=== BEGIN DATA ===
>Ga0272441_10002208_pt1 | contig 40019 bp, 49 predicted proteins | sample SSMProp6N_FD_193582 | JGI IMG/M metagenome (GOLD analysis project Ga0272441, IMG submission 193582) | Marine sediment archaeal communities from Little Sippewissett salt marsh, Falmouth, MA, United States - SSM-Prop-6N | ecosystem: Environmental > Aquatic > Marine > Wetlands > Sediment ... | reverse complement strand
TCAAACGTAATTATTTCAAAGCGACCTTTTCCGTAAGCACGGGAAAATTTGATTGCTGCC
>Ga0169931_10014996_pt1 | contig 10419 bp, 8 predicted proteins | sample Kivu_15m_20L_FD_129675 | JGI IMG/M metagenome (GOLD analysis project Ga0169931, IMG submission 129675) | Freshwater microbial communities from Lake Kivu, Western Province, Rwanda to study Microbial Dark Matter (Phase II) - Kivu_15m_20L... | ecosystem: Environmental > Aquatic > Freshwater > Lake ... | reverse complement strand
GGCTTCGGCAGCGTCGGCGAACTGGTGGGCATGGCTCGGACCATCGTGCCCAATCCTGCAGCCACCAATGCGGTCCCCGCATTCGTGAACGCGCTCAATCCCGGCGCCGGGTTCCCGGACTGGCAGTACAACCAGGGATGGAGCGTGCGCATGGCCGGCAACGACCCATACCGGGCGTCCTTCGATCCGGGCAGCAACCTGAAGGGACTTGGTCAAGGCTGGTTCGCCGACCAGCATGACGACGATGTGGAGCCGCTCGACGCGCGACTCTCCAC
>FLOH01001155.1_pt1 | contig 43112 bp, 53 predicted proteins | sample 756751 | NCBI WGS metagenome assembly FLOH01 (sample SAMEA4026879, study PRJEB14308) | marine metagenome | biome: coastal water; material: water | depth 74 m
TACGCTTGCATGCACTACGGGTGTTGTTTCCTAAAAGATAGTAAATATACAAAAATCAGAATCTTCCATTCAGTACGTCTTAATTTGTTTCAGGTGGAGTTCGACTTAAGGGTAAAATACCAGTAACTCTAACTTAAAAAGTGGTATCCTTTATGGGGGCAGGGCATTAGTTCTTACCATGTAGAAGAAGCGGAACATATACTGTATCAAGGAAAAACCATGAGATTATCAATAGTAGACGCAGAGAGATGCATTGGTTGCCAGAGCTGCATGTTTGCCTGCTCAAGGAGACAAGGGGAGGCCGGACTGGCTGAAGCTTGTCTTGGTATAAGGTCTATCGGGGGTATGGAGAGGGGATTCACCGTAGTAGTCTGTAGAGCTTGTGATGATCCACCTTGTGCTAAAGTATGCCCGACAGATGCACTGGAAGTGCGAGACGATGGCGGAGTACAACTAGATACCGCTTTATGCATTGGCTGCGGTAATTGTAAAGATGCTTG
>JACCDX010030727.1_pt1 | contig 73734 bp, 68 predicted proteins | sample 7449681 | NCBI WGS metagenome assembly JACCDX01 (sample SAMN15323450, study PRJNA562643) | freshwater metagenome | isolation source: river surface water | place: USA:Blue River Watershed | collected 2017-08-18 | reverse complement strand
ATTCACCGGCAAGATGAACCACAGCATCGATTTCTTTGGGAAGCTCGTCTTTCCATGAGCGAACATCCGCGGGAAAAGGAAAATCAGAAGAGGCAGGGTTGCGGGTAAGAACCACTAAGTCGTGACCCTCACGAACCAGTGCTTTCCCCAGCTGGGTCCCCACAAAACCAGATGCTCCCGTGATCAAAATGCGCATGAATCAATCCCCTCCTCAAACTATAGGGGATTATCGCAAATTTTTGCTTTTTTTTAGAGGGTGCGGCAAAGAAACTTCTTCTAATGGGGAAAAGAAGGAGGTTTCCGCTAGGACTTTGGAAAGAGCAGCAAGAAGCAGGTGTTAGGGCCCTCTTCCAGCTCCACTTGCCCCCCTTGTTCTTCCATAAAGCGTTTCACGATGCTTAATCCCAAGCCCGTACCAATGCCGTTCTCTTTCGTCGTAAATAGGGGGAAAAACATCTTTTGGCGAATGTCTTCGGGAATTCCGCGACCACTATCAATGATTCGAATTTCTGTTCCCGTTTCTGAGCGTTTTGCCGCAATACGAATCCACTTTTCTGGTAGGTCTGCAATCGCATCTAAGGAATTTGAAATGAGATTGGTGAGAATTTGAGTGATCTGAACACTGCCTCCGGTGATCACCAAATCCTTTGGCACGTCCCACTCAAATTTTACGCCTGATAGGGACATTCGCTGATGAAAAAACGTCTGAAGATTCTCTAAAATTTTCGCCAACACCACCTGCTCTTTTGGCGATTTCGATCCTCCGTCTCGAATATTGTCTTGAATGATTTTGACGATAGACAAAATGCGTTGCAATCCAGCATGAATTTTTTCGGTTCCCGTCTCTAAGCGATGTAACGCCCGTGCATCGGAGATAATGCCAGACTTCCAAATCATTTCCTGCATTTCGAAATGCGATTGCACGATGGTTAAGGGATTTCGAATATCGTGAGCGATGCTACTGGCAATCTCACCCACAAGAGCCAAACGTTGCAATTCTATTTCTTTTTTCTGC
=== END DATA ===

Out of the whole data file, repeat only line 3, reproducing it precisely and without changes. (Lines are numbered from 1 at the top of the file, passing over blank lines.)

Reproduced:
>Ga0169931_10014996_pt1 | contig 10419 bp, 8 predicted proteins | sample Kivu_15m_20L_FD_129675 | JGI IMG/M metagenome (GOLD analysis project Ga0169931, IMG submission 129675) | Freshwater microbial communities from Lake Kivu, Western Province, Rwanda to study Microbial Dark Matter (Phase II) - Kivu_15m_20L... | ecosystem: Environmental > Aquatic > Freshwater > Lake ... | reverse complement strand